Hundreds of books have been published on the various types of items that can be found on the Dartmoor moors; tors, granite crosses, bound stones, prehistoric sites etc. However, many of these books are out of print, difficult to find, expensive to purchase, out of date with later findings or so old that they don’t utilise Ordnance Survey/ GPS location data etc. There is also a wealth of data available online on websites, blogs, Facebook, Flickr etc. etc. that is not being efficiently collated and shared. These items can be hard to find – not just because they can be small, barely inscribed rocks hidden under prickly gorse – but because the information as to their whereabouts is not easy to gather. GPS has made finding items easier but I realised there was no single ‘publication’ where ALL items of interest could be listed, together with their GPS/ Ordnance Survey National Grid Reference locations.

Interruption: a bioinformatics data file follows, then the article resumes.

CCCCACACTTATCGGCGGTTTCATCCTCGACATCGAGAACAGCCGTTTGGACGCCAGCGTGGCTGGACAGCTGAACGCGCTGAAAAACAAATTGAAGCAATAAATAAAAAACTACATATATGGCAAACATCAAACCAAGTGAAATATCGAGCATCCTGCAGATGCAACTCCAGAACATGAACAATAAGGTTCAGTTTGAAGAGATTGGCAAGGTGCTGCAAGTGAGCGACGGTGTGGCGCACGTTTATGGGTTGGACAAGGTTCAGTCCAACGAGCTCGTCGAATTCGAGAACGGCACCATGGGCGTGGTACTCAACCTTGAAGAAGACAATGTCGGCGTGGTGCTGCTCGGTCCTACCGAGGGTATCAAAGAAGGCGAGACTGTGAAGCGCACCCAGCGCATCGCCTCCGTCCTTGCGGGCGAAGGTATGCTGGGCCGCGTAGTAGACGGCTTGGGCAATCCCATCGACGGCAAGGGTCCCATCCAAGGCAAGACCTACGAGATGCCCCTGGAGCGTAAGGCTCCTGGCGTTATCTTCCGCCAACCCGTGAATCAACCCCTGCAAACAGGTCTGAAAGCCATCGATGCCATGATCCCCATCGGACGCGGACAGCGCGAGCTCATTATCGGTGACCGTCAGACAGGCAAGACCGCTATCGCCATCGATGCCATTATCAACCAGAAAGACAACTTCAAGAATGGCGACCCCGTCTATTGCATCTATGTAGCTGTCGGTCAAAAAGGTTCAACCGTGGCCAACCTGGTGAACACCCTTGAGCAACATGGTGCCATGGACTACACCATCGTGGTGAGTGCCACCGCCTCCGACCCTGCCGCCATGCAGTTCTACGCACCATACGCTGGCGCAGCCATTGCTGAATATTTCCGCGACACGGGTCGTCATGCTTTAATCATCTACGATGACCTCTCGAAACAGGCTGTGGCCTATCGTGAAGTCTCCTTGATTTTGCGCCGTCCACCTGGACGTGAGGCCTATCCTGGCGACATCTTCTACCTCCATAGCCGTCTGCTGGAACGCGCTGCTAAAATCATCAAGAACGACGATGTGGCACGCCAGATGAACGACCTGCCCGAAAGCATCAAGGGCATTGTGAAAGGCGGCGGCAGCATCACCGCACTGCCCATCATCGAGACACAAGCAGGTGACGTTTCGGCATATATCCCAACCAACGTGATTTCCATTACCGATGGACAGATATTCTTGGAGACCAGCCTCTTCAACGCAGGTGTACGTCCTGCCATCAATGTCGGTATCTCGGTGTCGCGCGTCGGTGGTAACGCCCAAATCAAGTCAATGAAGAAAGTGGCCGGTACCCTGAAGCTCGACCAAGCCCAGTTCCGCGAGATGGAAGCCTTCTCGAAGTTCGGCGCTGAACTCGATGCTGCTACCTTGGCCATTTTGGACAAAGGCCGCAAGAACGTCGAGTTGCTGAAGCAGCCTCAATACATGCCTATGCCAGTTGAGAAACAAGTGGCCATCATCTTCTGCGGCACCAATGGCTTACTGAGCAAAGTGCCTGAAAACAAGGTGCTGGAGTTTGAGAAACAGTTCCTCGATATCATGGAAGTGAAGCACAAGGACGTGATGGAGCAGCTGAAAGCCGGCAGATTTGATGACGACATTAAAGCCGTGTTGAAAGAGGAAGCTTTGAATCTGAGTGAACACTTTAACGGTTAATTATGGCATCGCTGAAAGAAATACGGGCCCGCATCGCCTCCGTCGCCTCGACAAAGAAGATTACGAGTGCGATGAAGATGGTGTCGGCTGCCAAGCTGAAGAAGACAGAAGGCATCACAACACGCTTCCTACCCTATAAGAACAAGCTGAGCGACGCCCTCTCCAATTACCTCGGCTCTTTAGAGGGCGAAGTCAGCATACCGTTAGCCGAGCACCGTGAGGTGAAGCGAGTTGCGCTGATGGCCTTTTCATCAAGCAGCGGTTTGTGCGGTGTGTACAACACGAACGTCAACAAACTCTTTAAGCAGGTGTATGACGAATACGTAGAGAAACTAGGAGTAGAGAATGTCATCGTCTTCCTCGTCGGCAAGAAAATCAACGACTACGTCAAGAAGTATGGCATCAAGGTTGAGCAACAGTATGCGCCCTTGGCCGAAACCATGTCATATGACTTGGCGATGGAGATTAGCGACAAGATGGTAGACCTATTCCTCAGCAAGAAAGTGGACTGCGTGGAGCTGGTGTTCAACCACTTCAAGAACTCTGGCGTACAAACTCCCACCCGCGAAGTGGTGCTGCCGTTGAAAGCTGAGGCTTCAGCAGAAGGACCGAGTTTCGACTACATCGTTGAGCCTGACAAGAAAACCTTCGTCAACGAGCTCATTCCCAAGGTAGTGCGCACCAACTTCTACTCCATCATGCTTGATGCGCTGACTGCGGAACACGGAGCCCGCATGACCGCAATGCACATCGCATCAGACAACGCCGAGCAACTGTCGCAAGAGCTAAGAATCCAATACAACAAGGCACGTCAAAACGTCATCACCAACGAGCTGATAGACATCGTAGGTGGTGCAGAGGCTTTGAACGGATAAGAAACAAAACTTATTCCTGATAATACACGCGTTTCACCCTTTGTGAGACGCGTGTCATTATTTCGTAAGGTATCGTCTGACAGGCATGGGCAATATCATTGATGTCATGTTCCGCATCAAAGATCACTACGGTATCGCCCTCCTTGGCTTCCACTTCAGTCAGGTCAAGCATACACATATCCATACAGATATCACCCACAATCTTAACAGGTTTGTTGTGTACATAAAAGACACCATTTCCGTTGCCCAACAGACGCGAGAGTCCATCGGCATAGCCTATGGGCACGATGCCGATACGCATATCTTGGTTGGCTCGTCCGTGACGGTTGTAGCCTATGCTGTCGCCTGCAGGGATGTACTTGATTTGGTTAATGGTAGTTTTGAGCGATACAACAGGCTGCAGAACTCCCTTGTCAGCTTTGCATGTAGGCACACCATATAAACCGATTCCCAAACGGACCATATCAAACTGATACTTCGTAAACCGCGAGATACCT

It was one sunny, Sunday afternoon, as I was walking down from Crazy Well Pool that I had a crazy idea. It suddenly dawned on me that a list of a few items to visit on a tatty piece of paper and a few indelible marks on my map could be given a 21st Century digital makeover and shared with others online:
Dartmoor’s Artefacts – or “Dartefacts”, as I quickly shortened it to, was born!
A ‘Dartefact’, or ‘Dartmoor Artefact’, is defined by this website as; ‘an object, site or feature found on Dartmoor, typically of cultural, historical or geological interest’.
Dartmoor is rich in these ‘points of interest’ and Dartefacts (the website) seeks to efficiently communicate and share this aspect of the moorland.
Happy ‘Dartefacting’, fellow ‘Dartefacters’!!
Rob Naylor (username: ‘dartefact’).